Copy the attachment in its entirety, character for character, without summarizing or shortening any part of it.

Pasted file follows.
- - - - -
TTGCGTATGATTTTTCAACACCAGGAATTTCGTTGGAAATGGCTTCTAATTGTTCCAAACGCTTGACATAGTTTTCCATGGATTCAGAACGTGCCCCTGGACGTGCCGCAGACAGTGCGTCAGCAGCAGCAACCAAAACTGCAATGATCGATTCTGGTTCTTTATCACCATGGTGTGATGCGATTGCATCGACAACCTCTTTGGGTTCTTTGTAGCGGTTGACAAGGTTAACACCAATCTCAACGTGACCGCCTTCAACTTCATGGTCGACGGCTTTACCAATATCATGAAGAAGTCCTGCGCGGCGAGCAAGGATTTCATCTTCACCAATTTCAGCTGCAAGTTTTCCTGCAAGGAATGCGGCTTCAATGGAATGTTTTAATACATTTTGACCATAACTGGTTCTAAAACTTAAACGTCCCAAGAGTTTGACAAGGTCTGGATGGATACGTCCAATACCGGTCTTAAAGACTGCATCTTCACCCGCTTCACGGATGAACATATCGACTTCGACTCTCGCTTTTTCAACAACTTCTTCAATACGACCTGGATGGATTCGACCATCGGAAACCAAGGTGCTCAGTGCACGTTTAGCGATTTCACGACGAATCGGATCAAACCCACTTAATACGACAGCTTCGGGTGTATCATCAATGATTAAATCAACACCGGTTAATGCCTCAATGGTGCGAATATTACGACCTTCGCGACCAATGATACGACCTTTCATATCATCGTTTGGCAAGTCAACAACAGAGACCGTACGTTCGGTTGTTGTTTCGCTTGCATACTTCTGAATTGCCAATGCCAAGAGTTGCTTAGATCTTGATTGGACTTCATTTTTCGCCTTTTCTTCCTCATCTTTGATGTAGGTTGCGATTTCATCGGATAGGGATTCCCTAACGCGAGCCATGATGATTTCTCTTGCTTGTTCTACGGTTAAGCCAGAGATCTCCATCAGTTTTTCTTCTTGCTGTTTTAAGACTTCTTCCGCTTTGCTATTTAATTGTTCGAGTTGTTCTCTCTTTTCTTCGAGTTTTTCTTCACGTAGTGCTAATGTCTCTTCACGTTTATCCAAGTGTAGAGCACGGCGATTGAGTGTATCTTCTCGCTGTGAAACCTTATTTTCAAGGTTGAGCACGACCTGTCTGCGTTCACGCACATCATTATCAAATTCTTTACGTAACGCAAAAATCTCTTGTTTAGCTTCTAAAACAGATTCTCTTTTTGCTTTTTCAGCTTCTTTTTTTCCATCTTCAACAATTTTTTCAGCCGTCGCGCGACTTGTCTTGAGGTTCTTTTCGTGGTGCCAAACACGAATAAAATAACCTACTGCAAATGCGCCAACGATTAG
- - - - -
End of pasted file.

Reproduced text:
TTGCGTATGATTTTTCAACACCAGGAATTTCGTTGGAAATGGCTTCTAATTGTTCCAAACGCTTGACATAGTTTTCCATGGATTCAGAACGTGCCCCTGGACGTGCCGCAGACAGTGCGTCAGCAGCAGCAACCAAAACTGCAATGATCGATTCTGGTTCTTTATCACCATGGTGTGATGCGATTGCATCGACAACCTCTTTGGGTTCTTTGTAGCGGTTGACAAGGTTAACACCAATCTCAACGTGACCGCCTTCAACTTCATGGTCGACGGCTTTACCAATATCATGAAGAAGTCCTGCGCGGCGAGCAAGGATTTCATCTTCACCAATTTCAGCTGCAAGTTTTCCTGCAAGGAATGCGGCTTCAATGGAATGTTTTAATACATTTTGACCATAACTGGTTCTAAAACTTAAACGTCCCAAGAGTTTGACAAGGTCTGGATGGATACGTCCAATACCGGTCTTAAAGACTGCATCTTCACCCGCTTCACGGATGAACATATCGACTTCGACTCTCGCTTTTTCAACAACTTCTTCAATACGACCTGGATGGATTCGACCATCGGAAACCAAGGTGCTCAGTGCACGTTTAGCGATTTCACGACGAATCGGATCAAACCCACTTAATACGACAGCTTCGGGTGTATCATCAATGATTAAATCAACACCGGTTAATGCCTCAATGGTGCGAATATTACGACCTTCGCGACCAATGATACGACCTTTCATATCATCGTTTGGCAAGTCAACAACAGAGACCGTACGTTCGGTTGTTGTTTCGCTTGCATACTTCTGAATTGCCAATGCCAAGAGTTGCTTAGATCTTGATTGGACTTCATTTTTCGCCTTTTCTTCCTCATCTTTGATGTAGGTTGCGATTTCATCGGATAGGGATTCCCTAACGCGAGCCATGATGATTTCTCTTGCTTGTTCTACGGTTAAGCCAGAGATCTCCATCAGTTTTTCTTCTTGCTGTTTTAAGACTTCTTCCGCTTTGCTATTTAATTGTTCGAGTTGTTCTCTCTTTTCTTCGAGTTTTTCTTCACGTAGTGCTAATGTCTCTTCACGTTTATCCAAGTGTAGAGCACGGCGATTGAGTGTATCTTCTCGCTGTGAAACCTTATTTTCAAGGTTGAGCACGACCTGTCTGCGTTCACGCACATCATTATCAAATTCTTTACGTAACGCAAAAATCTCTTGTTTAGCTTCTAAAACAGATTCTCTTTTTGCTTTTTCAGCTTCTTTTTTTCCATCTTCAACAATTTTTTCAGCCGTCGCGCGACTTGTCTTGAGGTTCTTTTCGTGGTGCCAAACACGAATAAAATAACCTACTGCAAATGCGCCAACGATTAG